Academic journal article Journal of Economic Issues

Against Decadence: The Work of Robert A. Brady (1901-63)

Academic journal article Journal of Economic Issues

Against Decadence: The Work of Robert A. Brady (1901-63)

Article excerpt

In the early years of the twentieth century, Thorstein Veblen described social evolution as a race between the life-giving and the life-destroying, between the cooperative and the predatory elements in human nature and society. He was essentially pessimistic, expecting that "force and fraud" rather than solidarity and reason would win out: economic progress had been so spectacular that human beings would self-destructively "play fast and loose" with the fundamental conditions of survival as a species in nature, instead of living and working constructively with its imperatives and possibilities.(1)

This memoir concerns the economist Robert A. Brady. He knew Veblen and took as his own point of departure Veblen's principal work: especially The Theory of Business Enterprise, Imperial Germany and the Industrial Revolution, The Instinct of Workmanship, and Absentee Ownership. Always consistent with, and always going beyond Veblen, Brady organized and pursued his own analyses around the main themes emphasized by Veblen: technology, social - especially business - power, the nature of our species, irrationality and the grip of the past upon the present, and both more gloomily and more hopefully than Veblen, the lingering bases for a future less calamitous than our past.

What follows seeks to honor and to revive interest in the work of this virtually forgotten economist - at the same time that, in his spirit, it is also a call for a renovation of what has too long been and is increasingly becoming a decadent profession.

By 1929 (the year he received his Ph.D. at Columbia), Brady had begun to illuminate the whys and wherefores of the ruinous path the most "civilized" nations were trodding. He was expressing his own deepest belief in 1937 when, using Lear as his voice, he warned (on the title page of his The Spirit and Structure of German Fascism):

If that the heavens do not their visible spirits

Send quickly down to tame these vile offences

It will come,

Humanity must perforce prey on itself,

Like monsters of the deep.(2)

The Elements of Brady's Personal and Professional History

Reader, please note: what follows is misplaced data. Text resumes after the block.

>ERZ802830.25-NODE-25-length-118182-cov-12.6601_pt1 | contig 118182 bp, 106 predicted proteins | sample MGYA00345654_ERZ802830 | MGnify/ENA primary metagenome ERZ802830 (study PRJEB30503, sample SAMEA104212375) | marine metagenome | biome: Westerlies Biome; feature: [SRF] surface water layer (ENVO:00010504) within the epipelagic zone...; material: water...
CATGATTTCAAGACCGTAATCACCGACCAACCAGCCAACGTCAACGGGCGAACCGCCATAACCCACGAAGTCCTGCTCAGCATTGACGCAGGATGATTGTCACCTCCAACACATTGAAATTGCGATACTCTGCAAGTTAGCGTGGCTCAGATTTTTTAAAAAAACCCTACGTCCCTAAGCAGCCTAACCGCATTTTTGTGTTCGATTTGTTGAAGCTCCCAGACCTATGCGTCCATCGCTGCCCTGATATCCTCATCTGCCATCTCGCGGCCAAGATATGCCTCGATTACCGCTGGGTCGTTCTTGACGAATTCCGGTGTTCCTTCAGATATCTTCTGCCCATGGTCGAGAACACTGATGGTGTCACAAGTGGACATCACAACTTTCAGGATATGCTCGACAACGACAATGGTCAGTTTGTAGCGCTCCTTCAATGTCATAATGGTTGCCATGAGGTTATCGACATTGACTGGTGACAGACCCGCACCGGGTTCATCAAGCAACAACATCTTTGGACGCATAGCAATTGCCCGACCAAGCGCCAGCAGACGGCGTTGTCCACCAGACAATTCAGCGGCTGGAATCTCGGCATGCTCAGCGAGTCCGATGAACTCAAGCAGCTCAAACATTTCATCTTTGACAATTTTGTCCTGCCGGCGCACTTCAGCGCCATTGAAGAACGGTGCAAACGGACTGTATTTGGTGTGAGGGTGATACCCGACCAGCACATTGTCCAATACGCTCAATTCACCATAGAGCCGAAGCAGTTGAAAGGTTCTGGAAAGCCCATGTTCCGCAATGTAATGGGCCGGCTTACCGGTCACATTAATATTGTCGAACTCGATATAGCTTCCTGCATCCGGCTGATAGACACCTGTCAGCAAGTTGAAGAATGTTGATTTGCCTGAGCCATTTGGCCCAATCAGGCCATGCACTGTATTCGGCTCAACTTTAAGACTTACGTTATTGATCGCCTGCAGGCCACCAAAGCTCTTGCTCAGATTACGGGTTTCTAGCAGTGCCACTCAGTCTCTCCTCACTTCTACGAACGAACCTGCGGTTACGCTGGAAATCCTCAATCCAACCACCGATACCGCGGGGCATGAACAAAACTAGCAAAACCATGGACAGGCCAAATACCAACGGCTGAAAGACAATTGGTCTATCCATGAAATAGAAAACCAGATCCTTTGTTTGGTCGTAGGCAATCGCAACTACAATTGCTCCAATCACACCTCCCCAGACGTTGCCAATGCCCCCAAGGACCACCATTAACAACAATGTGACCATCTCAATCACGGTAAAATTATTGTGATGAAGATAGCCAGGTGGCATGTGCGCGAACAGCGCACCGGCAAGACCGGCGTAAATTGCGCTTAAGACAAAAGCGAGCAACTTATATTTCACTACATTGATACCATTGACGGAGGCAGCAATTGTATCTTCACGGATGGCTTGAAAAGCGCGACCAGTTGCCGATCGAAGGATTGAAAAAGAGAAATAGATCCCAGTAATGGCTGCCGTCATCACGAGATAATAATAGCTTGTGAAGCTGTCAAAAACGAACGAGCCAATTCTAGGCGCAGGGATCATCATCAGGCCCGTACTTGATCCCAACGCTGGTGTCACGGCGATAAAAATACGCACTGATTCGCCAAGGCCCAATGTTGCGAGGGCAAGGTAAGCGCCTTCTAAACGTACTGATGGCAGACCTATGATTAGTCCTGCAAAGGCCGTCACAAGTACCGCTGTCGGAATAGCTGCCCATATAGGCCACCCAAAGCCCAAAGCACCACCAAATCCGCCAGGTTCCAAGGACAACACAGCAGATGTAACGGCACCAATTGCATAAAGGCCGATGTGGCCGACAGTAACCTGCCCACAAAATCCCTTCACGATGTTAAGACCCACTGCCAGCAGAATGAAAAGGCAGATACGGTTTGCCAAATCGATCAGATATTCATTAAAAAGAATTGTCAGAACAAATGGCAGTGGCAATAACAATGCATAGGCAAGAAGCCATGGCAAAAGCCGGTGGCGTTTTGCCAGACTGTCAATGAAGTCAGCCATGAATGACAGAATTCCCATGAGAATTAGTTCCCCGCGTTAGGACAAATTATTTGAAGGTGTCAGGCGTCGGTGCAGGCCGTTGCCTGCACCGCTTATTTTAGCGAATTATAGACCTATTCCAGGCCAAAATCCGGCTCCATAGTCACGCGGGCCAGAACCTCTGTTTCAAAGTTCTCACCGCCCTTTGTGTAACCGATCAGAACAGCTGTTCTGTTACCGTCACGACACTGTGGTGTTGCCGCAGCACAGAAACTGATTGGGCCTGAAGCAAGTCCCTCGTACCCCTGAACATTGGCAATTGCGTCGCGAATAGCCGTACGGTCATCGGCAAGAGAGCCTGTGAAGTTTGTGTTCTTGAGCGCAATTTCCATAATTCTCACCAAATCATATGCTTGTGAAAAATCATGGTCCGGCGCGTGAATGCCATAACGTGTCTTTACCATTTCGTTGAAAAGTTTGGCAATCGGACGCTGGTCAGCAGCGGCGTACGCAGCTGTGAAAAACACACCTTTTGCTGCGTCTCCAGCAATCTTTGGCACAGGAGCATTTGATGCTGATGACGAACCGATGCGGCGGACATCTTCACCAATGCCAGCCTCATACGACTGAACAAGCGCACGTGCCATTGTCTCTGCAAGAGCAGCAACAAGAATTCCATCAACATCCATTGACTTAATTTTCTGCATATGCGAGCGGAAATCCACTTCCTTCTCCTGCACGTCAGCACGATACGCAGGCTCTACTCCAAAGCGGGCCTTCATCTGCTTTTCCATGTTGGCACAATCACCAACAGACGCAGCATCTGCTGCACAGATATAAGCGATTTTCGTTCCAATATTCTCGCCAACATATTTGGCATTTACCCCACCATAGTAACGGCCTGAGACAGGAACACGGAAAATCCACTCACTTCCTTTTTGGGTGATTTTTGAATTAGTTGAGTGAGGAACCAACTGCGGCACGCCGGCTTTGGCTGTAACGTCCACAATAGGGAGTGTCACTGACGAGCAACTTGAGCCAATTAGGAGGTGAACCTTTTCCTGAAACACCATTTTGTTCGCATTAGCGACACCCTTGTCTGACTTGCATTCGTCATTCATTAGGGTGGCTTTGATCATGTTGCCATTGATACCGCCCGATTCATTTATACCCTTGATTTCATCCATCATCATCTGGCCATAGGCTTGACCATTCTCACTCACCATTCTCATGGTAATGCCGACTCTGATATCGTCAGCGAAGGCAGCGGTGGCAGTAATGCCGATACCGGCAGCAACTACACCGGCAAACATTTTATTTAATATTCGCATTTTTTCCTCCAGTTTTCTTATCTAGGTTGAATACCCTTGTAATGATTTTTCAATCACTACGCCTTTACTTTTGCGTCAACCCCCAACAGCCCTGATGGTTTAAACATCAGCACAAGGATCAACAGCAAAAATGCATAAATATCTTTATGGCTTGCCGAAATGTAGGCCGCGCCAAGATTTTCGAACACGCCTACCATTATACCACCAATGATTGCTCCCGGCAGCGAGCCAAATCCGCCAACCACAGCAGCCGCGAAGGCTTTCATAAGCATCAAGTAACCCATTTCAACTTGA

Brady was born on the social, as well as the geographic, outer edge of the United States (in Marysville, Washington) as the century began, and, like Veblen, he was born and grew up on a farm. That was only one of the many similarities between the two men; however, the differences in their personal backgrounds were considerably more important. Veblen's father was on the frontier of scientific farming and a cultivated person; and the peculiarities of the Veblen family weighed in on the positive side.(3)

Brady's father, in sharp contrast, was in fact enslaved, purchased by a brutalizing farmer in the Midwest as a "boughten boy" for $15 when he was four. He was in captivity - often beaten and chained, always badly mistreated - until, at the age of 16, he escaped.(4) Because Brady's father had been forcibly kept from education as a child but subsequently managed to become educated, education was an important standard in the Brady family - whatever else in the way of familial or material well-being may have been lacking.

Because of and despite his harsh childhood, Brady became unusually strong and disciplined, both mentally and physically. He was a hard taskmaster - first for himself, and then (helpfully and often generously) for those who worked with him. Brady worked his way into and through college. He did his undergraduate studies in Oregon at Reed College - then as now seen as among the most liberal of liberal arts colleges. It will not have escaped the readers of this journal that Brady, like Veblen, was an "outsider"; both men were noticeably influenced by the populism and rural radicalism of their times and places, at the same time that each developed sophisticated analyses that went well beyond the roots of their inspiration.

It is also noteworthy that both Veblen and Brady were well acquainted with and friendly critics of the corpus of Marxism; but neither Marxian accumulation theory nor its implications were incorporated into their own analyses. …

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